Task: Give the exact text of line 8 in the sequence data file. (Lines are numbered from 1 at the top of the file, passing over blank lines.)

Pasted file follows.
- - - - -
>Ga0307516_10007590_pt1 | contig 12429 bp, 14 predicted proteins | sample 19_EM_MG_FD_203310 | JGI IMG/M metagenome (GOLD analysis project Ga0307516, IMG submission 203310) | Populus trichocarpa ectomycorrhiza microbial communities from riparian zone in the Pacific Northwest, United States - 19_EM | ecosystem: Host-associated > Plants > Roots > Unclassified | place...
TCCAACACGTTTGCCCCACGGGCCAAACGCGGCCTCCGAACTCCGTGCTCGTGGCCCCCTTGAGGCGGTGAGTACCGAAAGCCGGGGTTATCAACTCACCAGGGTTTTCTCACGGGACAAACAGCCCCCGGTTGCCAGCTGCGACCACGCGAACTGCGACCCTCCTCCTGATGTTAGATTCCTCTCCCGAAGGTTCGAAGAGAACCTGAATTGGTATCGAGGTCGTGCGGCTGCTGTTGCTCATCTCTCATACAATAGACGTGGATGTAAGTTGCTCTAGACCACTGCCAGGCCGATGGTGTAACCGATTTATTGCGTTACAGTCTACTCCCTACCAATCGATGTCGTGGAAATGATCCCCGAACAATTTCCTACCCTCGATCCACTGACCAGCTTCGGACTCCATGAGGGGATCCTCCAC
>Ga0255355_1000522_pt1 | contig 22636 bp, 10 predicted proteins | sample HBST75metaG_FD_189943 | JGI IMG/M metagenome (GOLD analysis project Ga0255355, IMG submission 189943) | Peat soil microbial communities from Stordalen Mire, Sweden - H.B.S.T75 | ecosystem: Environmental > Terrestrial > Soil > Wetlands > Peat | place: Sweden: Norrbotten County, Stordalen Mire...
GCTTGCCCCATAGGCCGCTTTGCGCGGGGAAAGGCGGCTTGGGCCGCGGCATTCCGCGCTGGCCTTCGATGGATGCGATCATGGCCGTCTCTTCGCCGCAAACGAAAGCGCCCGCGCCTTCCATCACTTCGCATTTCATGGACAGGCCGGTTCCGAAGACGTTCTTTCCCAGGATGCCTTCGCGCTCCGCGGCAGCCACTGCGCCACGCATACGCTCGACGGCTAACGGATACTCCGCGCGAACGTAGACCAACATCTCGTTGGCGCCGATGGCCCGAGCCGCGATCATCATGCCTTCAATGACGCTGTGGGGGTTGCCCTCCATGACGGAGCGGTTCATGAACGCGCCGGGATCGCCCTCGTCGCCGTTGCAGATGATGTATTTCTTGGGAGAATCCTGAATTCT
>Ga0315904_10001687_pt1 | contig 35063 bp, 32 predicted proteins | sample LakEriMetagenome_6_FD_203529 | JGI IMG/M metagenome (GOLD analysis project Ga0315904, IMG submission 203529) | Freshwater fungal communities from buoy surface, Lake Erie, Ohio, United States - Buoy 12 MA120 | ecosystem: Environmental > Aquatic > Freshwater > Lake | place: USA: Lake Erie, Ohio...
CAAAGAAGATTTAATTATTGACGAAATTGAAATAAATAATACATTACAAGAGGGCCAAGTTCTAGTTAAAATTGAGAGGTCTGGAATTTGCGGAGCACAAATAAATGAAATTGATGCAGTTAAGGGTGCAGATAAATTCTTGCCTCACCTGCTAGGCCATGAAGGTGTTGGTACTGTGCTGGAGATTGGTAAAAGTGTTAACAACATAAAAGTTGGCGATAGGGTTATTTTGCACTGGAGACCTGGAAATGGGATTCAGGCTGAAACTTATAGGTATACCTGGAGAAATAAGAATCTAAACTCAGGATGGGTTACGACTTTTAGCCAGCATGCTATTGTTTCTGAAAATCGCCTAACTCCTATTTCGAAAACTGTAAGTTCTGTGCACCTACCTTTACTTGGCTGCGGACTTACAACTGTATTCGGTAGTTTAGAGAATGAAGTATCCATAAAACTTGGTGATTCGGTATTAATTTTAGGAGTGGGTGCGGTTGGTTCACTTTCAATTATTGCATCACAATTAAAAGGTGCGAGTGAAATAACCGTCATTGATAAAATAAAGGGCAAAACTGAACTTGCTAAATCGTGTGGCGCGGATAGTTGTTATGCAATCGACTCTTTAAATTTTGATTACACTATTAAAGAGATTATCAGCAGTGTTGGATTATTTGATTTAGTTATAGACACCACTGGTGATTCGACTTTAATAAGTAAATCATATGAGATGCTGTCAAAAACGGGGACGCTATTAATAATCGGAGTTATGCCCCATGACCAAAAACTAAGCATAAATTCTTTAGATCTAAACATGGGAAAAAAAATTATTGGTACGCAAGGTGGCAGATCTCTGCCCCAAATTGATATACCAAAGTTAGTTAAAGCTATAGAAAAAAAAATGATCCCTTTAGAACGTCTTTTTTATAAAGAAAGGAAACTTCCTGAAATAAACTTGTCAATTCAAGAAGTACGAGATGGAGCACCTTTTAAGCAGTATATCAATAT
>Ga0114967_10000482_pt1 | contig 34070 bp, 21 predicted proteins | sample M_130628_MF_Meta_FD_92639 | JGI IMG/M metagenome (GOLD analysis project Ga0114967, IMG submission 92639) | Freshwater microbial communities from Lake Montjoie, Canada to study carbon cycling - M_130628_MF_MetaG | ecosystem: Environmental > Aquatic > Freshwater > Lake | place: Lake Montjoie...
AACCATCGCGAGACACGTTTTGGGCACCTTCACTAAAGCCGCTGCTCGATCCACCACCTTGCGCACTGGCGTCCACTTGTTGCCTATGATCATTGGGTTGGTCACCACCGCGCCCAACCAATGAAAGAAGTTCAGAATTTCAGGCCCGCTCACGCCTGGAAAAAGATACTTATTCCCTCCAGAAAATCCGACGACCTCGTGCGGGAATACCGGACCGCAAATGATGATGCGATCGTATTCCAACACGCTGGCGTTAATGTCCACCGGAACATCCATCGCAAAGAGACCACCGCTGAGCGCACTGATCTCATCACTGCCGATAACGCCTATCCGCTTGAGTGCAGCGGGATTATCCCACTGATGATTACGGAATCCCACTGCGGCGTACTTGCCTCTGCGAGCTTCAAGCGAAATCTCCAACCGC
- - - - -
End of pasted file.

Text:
AACCATCGCGAGACACGTTTTGGGCACCTTCACTAAAGCCGCTGCTCGATCCACCACCTTGCGCACTGGCGTCCACTTGTTGCCTATGATCATTGGGTTGGTCACCACCGCGCCCAACCAATGAAAGAAGTTCAGAATTTCAGGCCCGCTCACGCCTGGAAAAAGATACTTATTCCCTCCAGAAAATCCGACGACCTCGTGCGGGAATACCGGACCGCAAATGATGATGCGATCGTATTCCAACACGCTGGCGTTAATGTCCACCGGAACATCCATCGCAAAGAGACCACCGCTGAGCGCACTGATCTCATCACTGCCGATAACGCCTATCCGCTTGAGTGCAGCGGGATTATCCCACTGATGATTACGGAATCCCACTGCGGCGTACTTGCCTCTGCGAGCTTCAAGCGAAATCTCCAACCGC